For the people who might be wondering.... I've been to Taiwan before and am married to a Taiwanese. Though we love Taiwan, we see this is a very risky adventure.

    Have a look at this: http://www.taiwanese-secrets.com/typhoon-taiwan.html
  10. NomadGal

    NomadGal Esther

    Joined:
    Mar 18, 2012
    Oddometer:
    1,133
    Location:
    Everywhere and Nowhere
    Haha Kenneth! You should have been NomadBro!
    Thanks for the post, however, you misunderstood my post about the hobbit house. It's not going to be mine but Stan's!
    He was offering to pay for my ticket there and some pocket money to help him built a "hobbit-like" home for him Rikki and Fela I have no intentions to live in Taiwan. However, I've seen some gorgeous photos of the country.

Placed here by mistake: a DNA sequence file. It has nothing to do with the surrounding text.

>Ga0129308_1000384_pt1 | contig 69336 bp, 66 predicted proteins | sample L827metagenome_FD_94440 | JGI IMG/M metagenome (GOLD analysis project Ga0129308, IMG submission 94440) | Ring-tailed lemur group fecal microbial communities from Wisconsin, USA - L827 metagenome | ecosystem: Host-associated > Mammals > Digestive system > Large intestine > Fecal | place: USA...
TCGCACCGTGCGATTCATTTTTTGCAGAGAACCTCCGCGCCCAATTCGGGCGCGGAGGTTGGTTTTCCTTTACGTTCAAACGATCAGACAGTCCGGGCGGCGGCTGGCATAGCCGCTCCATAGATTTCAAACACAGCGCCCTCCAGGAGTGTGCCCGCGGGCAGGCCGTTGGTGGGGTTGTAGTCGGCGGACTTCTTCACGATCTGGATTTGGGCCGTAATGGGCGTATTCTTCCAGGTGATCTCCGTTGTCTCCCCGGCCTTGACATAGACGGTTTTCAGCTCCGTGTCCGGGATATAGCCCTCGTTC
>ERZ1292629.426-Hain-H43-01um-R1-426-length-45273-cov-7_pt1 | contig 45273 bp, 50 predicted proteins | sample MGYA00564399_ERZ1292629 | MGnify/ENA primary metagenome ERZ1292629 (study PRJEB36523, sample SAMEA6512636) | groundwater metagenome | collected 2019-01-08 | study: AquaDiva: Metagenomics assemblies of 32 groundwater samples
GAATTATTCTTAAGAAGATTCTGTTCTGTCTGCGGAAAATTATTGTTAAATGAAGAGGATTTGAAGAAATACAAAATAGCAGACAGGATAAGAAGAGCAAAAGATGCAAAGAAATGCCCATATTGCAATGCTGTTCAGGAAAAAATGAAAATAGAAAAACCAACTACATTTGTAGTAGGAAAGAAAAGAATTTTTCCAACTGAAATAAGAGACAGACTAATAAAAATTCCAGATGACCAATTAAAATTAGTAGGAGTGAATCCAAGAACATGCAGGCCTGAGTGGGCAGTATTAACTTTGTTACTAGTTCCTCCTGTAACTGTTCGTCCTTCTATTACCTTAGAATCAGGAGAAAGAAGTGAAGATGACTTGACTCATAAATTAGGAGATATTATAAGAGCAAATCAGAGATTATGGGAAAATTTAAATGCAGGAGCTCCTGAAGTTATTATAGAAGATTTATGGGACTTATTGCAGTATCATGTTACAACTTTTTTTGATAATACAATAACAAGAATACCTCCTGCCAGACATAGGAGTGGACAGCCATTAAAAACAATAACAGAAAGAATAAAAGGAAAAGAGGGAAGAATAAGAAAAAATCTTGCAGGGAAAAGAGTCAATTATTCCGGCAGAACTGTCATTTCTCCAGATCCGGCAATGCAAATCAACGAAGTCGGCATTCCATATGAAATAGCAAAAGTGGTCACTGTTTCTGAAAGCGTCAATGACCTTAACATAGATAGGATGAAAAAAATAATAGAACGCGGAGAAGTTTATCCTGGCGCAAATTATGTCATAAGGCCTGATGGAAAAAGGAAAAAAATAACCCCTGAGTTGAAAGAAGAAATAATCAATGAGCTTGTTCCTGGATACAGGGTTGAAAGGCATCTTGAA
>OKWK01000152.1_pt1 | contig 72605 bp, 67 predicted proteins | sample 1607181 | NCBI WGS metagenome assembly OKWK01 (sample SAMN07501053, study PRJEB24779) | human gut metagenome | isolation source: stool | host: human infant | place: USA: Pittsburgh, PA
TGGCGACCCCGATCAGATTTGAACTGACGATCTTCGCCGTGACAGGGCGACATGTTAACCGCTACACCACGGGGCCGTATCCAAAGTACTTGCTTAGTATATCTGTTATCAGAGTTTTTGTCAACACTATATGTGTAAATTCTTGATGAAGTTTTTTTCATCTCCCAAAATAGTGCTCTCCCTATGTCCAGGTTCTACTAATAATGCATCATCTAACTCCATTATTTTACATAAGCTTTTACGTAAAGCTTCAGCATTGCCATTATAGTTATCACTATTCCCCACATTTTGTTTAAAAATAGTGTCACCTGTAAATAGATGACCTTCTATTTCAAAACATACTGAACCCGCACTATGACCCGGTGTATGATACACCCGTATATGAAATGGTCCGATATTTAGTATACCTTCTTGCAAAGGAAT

So if I were to go there, it would only be for a short while.
    I do speak a few words of Mandarin :D
    Languages have never been a problem for me, I spoke Hebrew fairly fluent after having spent 6 months in Israel. I think Taiwanese might be harder, but I'd be able to learn enough to get by for a while.
  11. kitesurfer

    kitesurfer Long timer

    Joined:
    Mar 25, 2009
    Oddometer:
    1,775
    Location:
    north florida
    Ester, It's time for you to come clean! You've got relatives in your closet it seems. you've mentioned a father once and a brother a few post back, and now NOMADBOY. AND ...you started out in Hawaii....before you freeze to death up there, you got to give some history to this soap opera you've got us hooked on :)
  12. NomadBoy

    NomadBoy n00b

    Joined:
    Dec 26, 2013
    Oddometer:
    5